But I want tradition. I want spirituality. I want, no, I thirst for something deeper and bigger and dustier than the flashy, polished, needs-meeting ministry of my culture. I want to be able to look and saints and heroes of the faith in the way that the author of Hebrews does - as imperfect examples of how to live a godly life in the world that is being redeemed by the Spirit of God.
            Perhaps we can learn something from our Catholic and Orthodox cousins. Be appropriating a Baptist version of sainthood we can avoid our Baptist navel-gazing and re-conceptualize spirituality by providing ourselves with a stronger sense of spiritual lineage, that is, a sense of purposeful connectedness with the past and the future. Our commitment to scripture as the primary authority for Christian faith and practice will enable us to avoid treating these spiritual heroes as icons in stained glass; rather, we will tend to conceptualize the lives of such saints as windows through which to gain a fresh perspective on scripture and on the life and teaching of Jesus himself. So long as we see the Saints and spiritual heroes as examples, as windows to the true Godly life made real in Jesus we will avoid the perils of misguided honor and worship.
            We would do well to examine the lives of the saints and those spiritual heroes who have journeyed this way before us. Through such reading and prayerful examination we may learn what being a member of this Baptist priesthood is all about. We will surely find a connectedness across the broken years of history to the people and traditions of our Faith from which we have been separated because of our peculiar Baptist experiences here. We will find that the examination of the lives of the faithful is useful, beneficial, and even desirable. More than this, though, is the sense of participation that will fill us.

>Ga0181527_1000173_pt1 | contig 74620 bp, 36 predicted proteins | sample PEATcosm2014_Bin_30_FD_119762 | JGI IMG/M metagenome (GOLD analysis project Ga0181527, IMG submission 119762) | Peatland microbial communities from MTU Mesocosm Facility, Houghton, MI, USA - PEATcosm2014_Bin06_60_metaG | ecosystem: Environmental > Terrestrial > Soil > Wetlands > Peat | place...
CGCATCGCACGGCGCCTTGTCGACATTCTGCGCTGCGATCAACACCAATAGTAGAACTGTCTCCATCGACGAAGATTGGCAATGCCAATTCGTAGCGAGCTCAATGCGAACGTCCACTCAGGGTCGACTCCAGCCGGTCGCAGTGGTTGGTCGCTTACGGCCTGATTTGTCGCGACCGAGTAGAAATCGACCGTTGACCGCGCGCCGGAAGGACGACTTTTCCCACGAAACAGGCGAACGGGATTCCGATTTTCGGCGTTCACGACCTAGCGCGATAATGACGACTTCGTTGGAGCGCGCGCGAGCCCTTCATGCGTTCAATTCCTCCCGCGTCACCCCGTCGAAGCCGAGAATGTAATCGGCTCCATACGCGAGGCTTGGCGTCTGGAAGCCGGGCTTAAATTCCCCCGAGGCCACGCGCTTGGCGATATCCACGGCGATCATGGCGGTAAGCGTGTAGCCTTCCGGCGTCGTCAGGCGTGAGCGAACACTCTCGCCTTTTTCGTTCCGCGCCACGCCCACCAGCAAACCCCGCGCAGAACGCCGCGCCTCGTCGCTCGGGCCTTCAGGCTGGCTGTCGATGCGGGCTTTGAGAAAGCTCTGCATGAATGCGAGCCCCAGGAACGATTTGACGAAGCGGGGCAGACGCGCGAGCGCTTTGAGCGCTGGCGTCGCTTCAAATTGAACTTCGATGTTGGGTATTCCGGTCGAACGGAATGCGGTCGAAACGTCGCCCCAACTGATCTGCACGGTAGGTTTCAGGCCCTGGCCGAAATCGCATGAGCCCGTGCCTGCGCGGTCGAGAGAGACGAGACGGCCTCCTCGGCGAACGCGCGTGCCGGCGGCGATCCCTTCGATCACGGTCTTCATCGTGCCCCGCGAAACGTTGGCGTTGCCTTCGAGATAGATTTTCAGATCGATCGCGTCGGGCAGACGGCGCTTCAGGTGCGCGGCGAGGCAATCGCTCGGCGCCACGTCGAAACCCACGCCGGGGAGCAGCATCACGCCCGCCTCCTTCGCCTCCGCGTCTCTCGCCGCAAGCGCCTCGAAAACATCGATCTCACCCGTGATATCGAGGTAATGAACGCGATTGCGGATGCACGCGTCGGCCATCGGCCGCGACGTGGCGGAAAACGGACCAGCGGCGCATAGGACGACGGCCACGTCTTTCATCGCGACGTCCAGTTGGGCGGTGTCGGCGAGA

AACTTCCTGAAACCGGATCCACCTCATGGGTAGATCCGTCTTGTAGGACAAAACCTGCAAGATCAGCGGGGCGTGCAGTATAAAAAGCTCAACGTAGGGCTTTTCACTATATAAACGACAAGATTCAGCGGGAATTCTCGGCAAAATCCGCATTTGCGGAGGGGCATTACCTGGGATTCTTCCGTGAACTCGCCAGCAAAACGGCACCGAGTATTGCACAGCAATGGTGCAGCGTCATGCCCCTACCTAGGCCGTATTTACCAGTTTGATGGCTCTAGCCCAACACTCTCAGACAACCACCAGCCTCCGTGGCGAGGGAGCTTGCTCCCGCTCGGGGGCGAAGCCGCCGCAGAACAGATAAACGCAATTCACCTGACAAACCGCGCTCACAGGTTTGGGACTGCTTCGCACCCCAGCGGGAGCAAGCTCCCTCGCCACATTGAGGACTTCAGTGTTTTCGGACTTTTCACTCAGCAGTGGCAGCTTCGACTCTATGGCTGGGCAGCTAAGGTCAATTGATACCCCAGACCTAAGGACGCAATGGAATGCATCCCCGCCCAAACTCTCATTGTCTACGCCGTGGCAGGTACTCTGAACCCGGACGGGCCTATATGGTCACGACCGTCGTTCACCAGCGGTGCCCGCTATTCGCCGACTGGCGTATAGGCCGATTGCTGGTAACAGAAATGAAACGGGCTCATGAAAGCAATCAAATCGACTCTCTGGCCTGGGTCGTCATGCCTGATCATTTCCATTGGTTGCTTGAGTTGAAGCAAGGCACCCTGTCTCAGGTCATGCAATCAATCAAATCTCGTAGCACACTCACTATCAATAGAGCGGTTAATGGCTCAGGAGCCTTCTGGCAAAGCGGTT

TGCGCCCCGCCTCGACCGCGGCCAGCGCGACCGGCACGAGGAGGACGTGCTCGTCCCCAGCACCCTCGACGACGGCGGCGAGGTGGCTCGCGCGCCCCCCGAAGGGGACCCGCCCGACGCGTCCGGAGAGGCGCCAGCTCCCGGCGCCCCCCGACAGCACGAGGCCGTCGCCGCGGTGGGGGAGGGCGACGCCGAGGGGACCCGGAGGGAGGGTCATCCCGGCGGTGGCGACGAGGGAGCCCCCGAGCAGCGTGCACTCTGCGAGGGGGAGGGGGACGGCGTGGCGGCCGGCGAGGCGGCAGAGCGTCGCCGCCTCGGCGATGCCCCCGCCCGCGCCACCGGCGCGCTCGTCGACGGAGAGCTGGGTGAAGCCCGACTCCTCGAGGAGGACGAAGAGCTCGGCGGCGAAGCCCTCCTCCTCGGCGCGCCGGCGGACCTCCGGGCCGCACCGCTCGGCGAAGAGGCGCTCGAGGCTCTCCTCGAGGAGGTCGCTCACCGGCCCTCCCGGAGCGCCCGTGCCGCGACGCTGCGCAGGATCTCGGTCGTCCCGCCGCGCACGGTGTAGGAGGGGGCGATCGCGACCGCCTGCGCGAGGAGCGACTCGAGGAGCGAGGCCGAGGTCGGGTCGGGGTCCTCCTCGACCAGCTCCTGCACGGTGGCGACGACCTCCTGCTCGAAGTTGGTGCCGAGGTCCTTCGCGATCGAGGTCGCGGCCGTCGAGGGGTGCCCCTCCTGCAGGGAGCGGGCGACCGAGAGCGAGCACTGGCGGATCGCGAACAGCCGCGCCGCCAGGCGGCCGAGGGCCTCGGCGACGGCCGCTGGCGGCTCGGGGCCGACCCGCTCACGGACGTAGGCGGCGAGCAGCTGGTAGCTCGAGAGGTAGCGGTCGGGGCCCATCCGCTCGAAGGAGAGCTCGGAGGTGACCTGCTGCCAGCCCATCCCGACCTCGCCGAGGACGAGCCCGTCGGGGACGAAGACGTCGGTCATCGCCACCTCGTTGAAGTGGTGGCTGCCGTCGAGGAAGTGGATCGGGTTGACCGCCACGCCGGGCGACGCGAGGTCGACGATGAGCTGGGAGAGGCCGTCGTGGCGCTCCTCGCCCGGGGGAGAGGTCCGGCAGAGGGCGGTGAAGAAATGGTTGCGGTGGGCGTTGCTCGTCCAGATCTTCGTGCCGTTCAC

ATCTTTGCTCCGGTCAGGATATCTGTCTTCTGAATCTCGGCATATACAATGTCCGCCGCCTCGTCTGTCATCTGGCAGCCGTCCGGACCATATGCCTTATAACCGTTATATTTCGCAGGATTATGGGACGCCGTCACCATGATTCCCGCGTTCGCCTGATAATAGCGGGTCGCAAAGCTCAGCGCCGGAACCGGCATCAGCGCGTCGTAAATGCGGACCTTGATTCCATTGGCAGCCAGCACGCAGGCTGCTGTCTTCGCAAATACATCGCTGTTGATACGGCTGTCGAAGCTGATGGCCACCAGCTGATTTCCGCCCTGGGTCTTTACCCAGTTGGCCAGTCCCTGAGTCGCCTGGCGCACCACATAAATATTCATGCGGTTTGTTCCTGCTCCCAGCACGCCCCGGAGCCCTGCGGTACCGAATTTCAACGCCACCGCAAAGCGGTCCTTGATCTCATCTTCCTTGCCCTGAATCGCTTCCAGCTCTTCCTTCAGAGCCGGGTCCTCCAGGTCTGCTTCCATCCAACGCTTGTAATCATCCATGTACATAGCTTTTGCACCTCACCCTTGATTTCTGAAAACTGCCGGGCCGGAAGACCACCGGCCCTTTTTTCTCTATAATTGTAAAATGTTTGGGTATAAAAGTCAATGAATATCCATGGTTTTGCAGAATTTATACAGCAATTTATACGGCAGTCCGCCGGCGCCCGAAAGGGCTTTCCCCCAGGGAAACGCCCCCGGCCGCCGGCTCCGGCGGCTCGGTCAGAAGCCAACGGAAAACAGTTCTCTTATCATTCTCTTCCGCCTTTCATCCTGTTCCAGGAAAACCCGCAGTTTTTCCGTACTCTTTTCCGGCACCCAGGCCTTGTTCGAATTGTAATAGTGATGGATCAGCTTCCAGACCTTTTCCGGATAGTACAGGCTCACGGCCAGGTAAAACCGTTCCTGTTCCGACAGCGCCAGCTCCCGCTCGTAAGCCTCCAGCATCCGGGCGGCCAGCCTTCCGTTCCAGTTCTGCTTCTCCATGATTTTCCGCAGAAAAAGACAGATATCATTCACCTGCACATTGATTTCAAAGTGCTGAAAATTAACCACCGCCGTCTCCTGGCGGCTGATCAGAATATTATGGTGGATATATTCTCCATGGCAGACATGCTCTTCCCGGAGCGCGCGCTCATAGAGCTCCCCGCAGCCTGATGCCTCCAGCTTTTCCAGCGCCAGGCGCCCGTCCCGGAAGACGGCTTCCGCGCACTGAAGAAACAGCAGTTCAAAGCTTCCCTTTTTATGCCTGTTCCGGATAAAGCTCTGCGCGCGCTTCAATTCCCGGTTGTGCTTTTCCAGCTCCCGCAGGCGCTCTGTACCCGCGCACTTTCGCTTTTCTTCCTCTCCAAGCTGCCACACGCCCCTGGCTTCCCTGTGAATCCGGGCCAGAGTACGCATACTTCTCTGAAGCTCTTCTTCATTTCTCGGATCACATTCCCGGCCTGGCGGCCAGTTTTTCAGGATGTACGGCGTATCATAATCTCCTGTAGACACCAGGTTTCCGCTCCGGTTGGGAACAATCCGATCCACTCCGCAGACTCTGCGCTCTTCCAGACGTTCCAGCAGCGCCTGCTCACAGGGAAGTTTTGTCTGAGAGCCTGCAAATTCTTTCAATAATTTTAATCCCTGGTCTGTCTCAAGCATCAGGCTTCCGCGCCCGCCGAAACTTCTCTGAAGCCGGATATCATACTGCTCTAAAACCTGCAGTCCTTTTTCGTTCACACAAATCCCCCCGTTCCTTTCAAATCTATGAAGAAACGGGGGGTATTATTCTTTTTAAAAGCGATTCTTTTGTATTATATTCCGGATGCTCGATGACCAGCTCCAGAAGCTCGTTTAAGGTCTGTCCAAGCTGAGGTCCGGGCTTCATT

We should not engage the writings of and about Christian saints and heroes out of historical curiosity; rather we should examine them to help us understand our own lives as examples to those who come after us. Morgan comments that, “The long Christian tradition of sanctity views exemplary Christians as bridges between earlier lives of righteousness, even the life of Jesus Christ himself, and future righteousness.”[1] We Baptists are much more familiar and comfortable with this idea. We speak of “witness” and “testimony.” We are to be living examples of the transforming and redeeming power of Jesus Christ for others to see. Surely it is not so strange to think of ourselves as participating in someone else’s “great cloud” one day, though I confess it seems arrogant to do so. Perhaps by examining the lives of those spiritual heroes we will see ourselves, at least in part, as real participants in what God is and has been doing in the world.